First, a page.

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Trying to figure out a problem at an office that has SQL Server 2005 installed on Windows SBS Server 2008. Here's the setup: It's an office, and the person who set this all up is nowhere to be found. I'm the best hope they have...

One of the programs they use on a workstation gives them an error of "Could not allocate space for object 'Billing' in database "MyDatabase" because primary filegroup is full" when trying to save an entry in their software.

I searched around for hours, looking for possible solutions. One was to check for available disk space, and another was to defrag.

I checked the hard drives on the server, and there is plenty of space free. I also defragged, which may have helped the problem somewhat. It's hard to say, because it seems like with the nature of the error, if you try over and over you might get it to actually save.

My next step was to try to see if autogrowth was enabled on the database. This would seem to be a likely / possible solution, but I can't access the database!

If I run the SQL Management Studio, I can log in as my Windows user and view the list of databases. However, if I try to do anything (actually view the database, view the properties, add or edit users), I get errors that I don't have permission. For what it's worth, I also tried runing Management Studio as Administrator, in case that would help. No difference, though.

Now, what I'm guessing is going on -- from my limited knowledge of SQL and from reading online -- is that though I'm logged in as a Windows administrator, that account does NOT have SQL access.

I do see a list of SQL users, including SA, but I again don't have permission to add one or to change the password on an existing one. And nobody at the office has any idea what the SQL passwords could be.

So... here's my thinking thus far:

1 - The "Could not allocate" error likely points to a database that needs to be allowed to autogrow. Especially since I verified there is plenty of free space and the HD has been defragmented.

2 - Enabling autogrow would be very easy to do if I had the proper access within SQL Management Stuido.

That leads me to this link: http://blogs.technet.com/b/sqlman/archive/2011/06/14/tips-amp-tricks-you-have-lost-access-to-sql-server-now-what.aspx

It sounds like it's a step-by-step guide for giving me the access I need to SQL. I'm guessing that if I followed this guide, I would be able to then log in to the SQL server via Management Studio with the proper permissions, and would be able to enable autogrow (or simply view the status of the existing database), and hopefully solve the "Could not allocate space" problem!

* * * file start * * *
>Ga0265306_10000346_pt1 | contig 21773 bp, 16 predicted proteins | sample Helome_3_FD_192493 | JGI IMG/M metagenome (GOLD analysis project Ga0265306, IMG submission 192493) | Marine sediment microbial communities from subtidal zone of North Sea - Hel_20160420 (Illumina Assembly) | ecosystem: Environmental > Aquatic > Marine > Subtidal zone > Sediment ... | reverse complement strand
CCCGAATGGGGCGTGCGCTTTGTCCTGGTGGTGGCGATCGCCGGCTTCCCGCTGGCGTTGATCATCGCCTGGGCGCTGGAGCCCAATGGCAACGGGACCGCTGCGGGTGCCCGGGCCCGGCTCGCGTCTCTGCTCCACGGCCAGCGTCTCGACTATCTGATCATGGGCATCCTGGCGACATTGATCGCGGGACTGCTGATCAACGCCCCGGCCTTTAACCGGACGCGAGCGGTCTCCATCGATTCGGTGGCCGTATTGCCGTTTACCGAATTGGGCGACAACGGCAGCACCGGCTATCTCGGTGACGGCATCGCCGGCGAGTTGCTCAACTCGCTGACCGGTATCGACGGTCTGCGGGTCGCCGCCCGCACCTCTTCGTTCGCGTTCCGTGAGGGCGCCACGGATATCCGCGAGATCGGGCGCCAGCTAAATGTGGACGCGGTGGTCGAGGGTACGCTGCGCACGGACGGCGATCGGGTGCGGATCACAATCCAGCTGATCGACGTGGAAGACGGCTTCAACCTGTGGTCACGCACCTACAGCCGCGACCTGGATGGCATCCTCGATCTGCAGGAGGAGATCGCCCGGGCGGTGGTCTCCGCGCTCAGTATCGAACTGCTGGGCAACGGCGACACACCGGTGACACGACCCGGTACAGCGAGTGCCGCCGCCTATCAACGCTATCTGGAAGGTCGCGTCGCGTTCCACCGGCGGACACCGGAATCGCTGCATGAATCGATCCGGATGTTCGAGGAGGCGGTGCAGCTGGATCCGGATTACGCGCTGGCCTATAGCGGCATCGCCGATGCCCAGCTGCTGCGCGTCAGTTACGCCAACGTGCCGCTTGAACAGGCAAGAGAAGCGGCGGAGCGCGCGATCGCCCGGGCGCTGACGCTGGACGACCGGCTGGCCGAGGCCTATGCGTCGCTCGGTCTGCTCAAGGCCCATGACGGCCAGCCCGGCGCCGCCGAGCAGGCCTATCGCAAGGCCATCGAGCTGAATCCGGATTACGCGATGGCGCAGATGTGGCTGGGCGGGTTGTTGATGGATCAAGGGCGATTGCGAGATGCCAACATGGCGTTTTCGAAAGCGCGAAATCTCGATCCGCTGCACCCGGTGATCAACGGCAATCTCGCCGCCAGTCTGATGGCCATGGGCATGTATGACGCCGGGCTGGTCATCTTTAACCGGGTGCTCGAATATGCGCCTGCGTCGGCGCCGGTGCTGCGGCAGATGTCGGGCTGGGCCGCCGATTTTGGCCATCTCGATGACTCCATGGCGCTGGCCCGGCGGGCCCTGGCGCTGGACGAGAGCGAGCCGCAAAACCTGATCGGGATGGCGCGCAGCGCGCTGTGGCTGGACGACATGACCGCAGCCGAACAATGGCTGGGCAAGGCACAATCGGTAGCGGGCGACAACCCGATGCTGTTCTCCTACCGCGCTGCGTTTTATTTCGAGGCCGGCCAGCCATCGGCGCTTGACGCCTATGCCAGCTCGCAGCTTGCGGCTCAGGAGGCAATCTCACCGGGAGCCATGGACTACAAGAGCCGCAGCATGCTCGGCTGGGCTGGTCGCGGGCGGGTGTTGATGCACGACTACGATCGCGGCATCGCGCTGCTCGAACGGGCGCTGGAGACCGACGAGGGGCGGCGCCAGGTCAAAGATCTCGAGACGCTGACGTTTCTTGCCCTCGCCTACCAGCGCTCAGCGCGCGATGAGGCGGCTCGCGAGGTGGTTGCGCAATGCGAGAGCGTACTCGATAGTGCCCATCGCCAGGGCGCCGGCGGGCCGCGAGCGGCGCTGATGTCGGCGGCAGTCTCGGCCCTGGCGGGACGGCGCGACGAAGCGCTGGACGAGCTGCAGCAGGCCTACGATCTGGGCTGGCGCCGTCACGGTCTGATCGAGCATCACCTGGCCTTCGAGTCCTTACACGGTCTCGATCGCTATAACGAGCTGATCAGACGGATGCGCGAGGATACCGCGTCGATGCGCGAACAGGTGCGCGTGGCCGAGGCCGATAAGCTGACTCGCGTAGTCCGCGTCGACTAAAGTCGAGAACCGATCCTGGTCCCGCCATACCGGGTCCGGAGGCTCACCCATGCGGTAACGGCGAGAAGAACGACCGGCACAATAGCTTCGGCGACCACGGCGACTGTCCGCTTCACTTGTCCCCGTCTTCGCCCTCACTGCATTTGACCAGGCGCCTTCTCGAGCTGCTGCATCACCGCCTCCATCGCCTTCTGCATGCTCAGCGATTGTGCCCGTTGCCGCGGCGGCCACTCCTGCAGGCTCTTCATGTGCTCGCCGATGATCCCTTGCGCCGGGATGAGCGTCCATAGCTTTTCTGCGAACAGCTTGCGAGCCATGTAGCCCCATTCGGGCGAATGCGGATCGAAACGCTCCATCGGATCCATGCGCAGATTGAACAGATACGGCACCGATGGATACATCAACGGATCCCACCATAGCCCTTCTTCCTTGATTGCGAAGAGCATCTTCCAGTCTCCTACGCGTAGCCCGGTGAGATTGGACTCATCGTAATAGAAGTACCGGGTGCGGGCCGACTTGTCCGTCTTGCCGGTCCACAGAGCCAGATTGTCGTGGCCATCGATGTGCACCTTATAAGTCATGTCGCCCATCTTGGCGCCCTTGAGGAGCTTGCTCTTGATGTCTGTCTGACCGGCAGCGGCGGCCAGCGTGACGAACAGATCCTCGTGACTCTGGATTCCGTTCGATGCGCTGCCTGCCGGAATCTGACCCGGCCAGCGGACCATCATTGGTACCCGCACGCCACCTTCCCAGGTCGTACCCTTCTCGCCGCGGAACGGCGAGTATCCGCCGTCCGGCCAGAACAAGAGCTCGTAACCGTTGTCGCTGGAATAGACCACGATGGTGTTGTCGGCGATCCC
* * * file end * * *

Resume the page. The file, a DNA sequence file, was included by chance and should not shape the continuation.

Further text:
So I guess I have a few questions:

1 - Would you guys agree with my "diagnosis"? Think I'm barking up the right tree?

2 - Is there any risk at all in hurting / disabling / wrecking the current SQL database or setup with me going through the guide to regain SQL access? I understand that per the guide, I would have to temporarily shut down SQL, so obviously it wouldn't be accessible during that time. But it wouldn't be worth the risk if there's a chance I could mess anything up...

Like I said, the workstations ARE currently accessing the database somehow, but nobody knows with what login info or anything. Basically, it's set up, it works (usually), but if they had to reload the software, nobody would know how.

Any feedback would be appreciated!! The problem is such that it's not an emergency for them, but an annoyance. If I could fix it, it would be wonderful. But if not, I think they'll manage, especially as they are going to eventually stop using this software.

Thank you so much for your time!

Luke

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migrated from superuser.com Jul 12 '12 at 19:13

This question came from our site for computer enthusiasts and power users.

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The risk in entering MMSSQL's single user mode to make changes and fix a logon problem is about the same as entering Windows in safe mode to fix a logon problem. If you're careless or don't know what you're doing, you can really screw things up... but that's just the nature of using admin/root credentials. –  HopelessN00b Jul 15 '12 at 13:25
    
Yeah. "Hire a professional to do the job you obviously are not qualified to do" is the best advice. –  TomTom Apr 8 at 5:16

1 Answer 1

The most likely cause is that the database and/or database log files have a maximum size defined and that size limit has been reached and autogrowth has not been enabled. As far as your level of access to the database, your Windows login rights have nothing to do with your rights to see and/or modify a database. You must be set up within SQL Server by an SQL Server administrator to have sufficient privileges to edit the configurations of a database.

If you can find someone with admin rights, that’s your safest bet. But if you have to go the other route, tread carefully and make sure you carefully review and understand the steps you are going to take before you begin. Once you have those rights, whether it’s given to you by an existing admin or by following the steps in your link, you can correct the autogrowth issue.

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